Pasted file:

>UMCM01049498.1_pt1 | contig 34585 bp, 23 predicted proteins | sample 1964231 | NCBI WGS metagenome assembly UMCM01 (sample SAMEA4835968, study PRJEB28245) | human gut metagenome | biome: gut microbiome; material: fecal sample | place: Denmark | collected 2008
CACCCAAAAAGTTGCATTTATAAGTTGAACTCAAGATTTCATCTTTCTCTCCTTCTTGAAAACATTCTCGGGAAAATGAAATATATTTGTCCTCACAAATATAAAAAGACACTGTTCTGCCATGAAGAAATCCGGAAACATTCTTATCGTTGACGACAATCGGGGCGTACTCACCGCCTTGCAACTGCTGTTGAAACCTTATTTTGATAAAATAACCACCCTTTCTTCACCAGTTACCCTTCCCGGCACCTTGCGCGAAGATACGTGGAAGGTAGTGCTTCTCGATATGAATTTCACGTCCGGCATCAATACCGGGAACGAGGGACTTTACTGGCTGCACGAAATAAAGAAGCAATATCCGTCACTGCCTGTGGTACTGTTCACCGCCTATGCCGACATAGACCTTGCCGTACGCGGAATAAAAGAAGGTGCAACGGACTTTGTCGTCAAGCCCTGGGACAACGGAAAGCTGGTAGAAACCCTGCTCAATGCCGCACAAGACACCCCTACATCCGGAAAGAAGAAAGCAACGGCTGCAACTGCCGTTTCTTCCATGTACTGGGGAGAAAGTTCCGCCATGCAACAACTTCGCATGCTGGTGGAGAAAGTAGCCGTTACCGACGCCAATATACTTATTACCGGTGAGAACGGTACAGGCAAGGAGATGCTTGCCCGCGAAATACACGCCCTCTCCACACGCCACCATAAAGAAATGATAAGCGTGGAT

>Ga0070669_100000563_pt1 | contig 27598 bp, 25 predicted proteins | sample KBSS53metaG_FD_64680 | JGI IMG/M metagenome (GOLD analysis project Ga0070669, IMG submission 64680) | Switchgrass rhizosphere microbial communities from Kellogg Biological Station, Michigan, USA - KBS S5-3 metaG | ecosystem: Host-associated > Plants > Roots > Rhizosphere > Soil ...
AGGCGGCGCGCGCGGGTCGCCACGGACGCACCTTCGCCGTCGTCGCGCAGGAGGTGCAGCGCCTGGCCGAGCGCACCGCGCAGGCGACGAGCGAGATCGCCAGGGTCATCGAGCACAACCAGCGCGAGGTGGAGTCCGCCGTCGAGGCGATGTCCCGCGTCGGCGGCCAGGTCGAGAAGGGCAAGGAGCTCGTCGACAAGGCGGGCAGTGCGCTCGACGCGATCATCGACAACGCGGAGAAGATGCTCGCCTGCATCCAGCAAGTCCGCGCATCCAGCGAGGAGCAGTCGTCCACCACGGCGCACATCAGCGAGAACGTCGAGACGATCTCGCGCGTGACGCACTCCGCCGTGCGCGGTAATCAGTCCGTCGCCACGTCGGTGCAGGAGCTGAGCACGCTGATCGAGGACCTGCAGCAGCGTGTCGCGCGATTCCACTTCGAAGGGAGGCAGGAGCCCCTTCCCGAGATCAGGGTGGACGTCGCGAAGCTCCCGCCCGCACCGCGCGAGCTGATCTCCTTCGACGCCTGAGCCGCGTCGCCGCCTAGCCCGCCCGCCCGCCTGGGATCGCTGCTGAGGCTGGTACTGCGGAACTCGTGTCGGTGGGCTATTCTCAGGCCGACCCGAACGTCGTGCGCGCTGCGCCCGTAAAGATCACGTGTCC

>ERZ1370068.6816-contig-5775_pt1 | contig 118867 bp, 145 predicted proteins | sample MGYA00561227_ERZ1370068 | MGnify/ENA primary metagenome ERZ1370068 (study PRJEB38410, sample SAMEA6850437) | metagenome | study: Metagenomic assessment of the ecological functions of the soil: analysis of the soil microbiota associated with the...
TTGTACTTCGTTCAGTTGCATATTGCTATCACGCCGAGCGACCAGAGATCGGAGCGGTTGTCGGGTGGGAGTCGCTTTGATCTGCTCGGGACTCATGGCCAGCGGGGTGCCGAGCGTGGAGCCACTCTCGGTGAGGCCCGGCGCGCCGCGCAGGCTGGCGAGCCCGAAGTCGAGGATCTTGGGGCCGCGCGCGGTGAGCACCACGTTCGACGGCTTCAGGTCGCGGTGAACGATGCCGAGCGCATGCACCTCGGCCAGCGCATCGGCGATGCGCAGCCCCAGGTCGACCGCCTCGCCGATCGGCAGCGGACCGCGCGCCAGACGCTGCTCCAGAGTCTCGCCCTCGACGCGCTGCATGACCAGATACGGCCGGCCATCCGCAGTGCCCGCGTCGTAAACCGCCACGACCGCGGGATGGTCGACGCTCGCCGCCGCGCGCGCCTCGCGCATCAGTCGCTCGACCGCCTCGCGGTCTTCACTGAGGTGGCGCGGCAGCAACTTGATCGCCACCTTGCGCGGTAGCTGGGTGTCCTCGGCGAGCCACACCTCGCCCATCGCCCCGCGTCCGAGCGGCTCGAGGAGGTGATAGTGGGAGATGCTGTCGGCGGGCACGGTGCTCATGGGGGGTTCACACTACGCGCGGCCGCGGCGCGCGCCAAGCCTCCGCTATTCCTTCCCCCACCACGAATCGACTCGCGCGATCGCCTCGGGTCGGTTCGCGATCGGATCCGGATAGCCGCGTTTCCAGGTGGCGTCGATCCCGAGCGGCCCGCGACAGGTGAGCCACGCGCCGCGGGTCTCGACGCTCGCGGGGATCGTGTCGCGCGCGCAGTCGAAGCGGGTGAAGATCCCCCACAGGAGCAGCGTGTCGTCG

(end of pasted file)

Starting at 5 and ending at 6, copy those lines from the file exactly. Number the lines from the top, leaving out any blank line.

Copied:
>ERZ1370068.6816-contig-5775_pt1 | contig 118867 bp, 145 predicted proteins | sample MGYA00561227_ERZ1370068 | MGnify/ENA primary metagenome ERZ1370068 (study PRJEB38410, sample SAMEA6850437) | metagenome | study: Metagenomic assessment of the ecological functions of the soil: analysis of the soil microbiota associated with the...
TTGTACTTCGTTCAGTTGCATATTGCTATCACGCCGAGCGACCAGAGATCGGAGCGGTTGTCGGGTGGGAGTCGCTTTGATCTGCTCGGGACTCATGGCCAGCGGGGTGCCGAGCGTGGAGCCACTCTCGGTGAGGCCCGGCGCGCCGCGCAGGCTGGCGAGCCCGAAGTCGAGGATCTTGGGGCCGCGCGCGGTGAGCACCACGTTCGACGGCTTCAGGTCGCGGTGAACGATGCCGAGCGCATGCACCTCGGCCAGCGCATCGGCGATGCGCAGCCCCAGGTCGACCGCCTCGCCGATCGGCAGCGGACCGCGCGCCAGACGCTGCTCCAGAGTCTCGCCCTCGACGCGCTGCATGACCAGATACGGCCGGCCATCCGCAGTGCCCGCGTCGTAAACCGCCACGACCGCGGGATGGTCGACGCTCGCCGCCGCGCGCGCCTCGCGCATCAGTCGCTCGACCGCCTCGCGGTCTTCACTGAGGTGGCGCGGCAGCAACTTGATCGCCACCTTGCGCGGTAGCTGGGTGTCCTCGGCGAGCCACACCTCGCCCATCGCCCCGCGTCCGAGCGGCTCGAGGAGGTGATAGTGGGAGATGCTGTCGGCGGGCACGGTGCTCATGGGGGGTTCACACTACGCGCGGCCGCGGCGCGCGCCAAGCCTCCGCTATTCCTTCCCCCACCACGAATCGACTCGCGCGATCGCCTCGGGTCGGTTCGCGATCGGATCCGGATAGCCGCGTTTCCAGGTGGCGTCGATCCCGAGCGGCCCGCGACAGGTGAGCCACGCGCCGCGGGTCTCGACGCTCGCGGGGATCGTGTCGCGCGCGCAGTCGAAGCGGGTGAAGATCCCCCACAGGAGCAGCGTGTCGTCG